Thursday, March 05, 2009

Economics exam

Question 1.

In December 2005 I took out a loan of £4,000 to buy a car. Base rates were 4.5% and the APR for the loan was 6.93%. If I was to take out a £4,000 loan today from the same bank now that base rates have dropped to 0.5% I would pay an APR of 17.9%.

Explain without resorting to foul language and incitement to violence (very hard I know).


Shuggy said...

Explain without resorting to foul language and incitement to violence (very hard I know).

Your bank is shit - if you need to, borrow from one that will lend cheaper. Failing that, get a balaclava and shotgun and take an interest free - indeed repayment free - withdrawal.

Base rates only have to do with the rate at which banks pay bank to the Bank of England as the lender of last resort - but no bank has had to do this for donkeys - until Northern Rock. It's the rate at which banks lend to each other that's the crucial variable here.

Will said...

It is explained by the definete fact that the banks are engaging in a witty philosophical conceit that illustrates how arbitrary the concept of money is. It's that, or it's what happens when you give a black marker pen to an idiot.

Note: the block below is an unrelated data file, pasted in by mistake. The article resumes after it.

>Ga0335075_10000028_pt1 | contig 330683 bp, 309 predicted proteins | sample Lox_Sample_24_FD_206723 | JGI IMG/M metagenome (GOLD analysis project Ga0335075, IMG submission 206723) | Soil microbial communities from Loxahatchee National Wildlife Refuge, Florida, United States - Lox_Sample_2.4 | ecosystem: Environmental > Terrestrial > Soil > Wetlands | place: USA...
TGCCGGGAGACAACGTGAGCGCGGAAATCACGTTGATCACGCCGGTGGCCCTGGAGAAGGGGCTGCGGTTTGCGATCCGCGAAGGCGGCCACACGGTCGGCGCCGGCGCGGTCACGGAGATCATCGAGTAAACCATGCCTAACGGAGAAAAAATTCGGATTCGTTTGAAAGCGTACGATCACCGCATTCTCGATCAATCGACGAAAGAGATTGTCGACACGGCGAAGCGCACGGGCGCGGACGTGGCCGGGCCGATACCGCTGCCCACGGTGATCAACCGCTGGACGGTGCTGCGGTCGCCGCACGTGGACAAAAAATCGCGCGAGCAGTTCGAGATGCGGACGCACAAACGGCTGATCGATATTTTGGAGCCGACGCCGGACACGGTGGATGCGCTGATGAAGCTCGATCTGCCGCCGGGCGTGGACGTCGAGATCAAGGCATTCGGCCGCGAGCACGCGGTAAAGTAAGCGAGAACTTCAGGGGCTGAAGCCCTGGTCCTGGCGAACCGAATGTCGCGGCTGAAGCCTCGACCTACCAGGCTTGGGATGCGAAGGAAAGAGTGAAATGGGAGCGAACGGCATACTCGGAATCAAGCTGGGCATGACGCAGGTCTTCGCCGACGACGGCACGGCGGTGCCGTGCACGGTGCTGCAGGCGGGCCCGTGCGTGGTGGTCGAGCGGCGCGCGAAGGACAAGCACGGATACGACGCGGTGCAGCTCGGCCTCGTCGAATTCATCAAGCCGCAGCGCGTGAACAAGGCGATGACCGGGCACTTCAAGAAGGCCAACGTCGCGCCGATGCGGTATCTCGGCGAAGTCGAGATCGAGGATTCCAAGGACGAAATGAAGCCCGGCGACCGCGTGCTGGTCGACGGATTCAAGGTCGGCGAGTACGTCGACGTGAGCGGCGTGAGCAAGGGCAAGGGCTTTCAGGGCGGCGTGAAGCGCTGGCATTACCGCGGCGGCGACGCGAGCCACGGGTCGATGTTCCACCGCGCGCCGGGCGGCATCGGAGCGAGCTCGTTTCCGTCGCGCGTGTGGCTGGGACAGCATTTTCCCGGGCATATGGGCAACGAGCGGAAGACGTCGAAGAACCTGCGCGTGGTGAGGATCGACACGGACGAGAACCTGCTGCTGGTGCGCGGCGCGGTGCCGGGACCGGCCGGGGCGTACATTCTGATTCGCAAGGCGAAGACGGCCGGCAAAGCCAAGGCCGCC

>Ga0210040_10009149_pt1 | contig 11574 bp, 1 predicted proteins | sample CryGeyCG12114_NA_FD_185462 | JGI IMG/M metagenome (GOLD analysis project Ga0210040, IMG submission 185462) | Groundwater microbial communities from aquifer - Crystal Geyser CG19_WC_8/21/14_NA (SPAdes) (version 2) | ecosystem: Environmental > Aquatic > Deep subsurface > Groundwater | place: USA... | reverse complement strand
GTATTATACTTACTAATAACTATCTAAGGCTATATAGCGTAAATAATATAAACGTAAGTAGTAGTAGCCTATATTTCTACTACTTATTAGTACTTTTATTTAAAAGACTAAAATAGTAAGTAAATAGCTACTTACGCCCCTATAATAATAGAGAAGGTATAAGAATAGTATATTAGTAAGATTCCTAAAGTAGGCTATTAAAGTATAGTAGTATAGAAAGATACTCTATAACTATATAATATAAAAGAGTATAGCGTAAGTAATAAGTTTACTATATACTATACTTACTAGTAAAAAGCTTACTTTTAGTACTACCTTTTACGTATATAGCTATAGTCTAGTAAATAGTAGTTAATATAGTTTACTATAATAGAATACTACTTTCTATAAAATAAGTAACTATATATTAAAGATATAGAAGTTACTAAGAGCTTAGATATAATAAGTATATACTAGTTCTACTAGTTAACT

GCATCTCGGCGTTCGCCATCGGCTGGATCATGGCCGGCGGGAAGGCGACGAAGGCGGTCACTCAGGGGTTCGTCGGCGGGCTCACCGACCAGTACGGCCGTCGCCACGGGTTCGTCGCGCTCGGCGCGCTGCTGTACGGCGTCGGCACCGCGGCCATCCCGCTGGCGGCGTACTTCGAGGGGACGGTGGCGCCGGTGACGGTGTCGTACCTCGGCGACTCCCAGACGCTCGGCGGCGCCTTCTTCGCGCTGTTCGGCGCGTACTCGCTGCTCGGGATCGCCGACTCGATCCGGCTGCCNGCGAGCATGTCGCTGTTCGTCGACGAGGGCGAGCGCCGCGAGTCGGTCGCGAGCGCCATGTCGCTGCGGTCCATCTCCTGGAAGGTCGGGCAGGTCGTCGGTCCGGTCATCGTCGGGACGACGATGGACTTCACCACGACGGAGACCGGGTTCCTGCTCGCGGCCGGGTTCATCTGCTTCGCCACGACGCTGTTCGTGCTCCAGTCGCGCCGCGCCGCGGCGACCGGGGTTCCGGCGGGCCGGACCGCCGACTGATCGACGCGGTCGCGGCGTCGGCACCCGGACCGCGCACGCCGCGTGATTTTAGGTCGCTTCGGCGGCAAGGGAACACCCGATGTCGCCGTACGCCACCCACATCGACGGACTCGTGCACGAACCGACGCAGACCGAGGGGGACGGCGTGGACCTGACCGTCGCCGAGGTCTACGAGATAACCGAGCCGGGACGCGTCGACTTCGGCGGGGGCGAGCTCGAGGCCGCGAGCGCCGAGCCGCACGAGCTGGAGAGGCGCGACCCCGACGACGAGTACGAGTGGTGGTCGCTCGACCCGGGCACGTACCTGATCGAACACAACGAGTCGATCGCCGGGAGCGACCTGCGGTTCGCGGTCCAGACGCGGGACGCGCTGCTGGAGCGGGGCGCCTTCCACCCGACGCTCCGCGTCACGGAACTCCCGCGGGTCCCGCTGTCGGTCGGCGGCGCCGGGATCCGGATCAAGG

Now back to watching Red Riding on the telly and that.

Anonymous said...

If the only variable is the interest rate, then since LIBOR is now half what it was in December 2005, the explanation is that the bank thinks people are so desperate to buy cars that they will pay mad interest rates to the few banks which are willing to lend.

People are not that desperate, so the car industry closes down, presumably causing small business in the car industry supply chain to default on their bank loans etc (continued page 94).

Raise less corn and more hell.

DorsetDipper said...

it's a market? Supply and demand?

I guess what you think of this rate depends whether you need a car, or a reasonable income from your pension?

john problem said...

It's like this. And it's really simple. What you are doing is being involved in a double layered credit derivative quantitatively eased financial instrument which is designed to con you. Right? Do you think that things have changed recently? That the financial world has got struck by a sudden influx of hubris and apology statements. Nah. Best buy an old banger for cash.

Anonymous said...

The pension depends on asset values and bond yields. Neither will be up to much in an economy which has melted down.

It may come to a point at which there is insufficient confidence to borrow, let alone lend.

Furthermore, quantitative easing is like giving laxatives to a man with diarhhoea.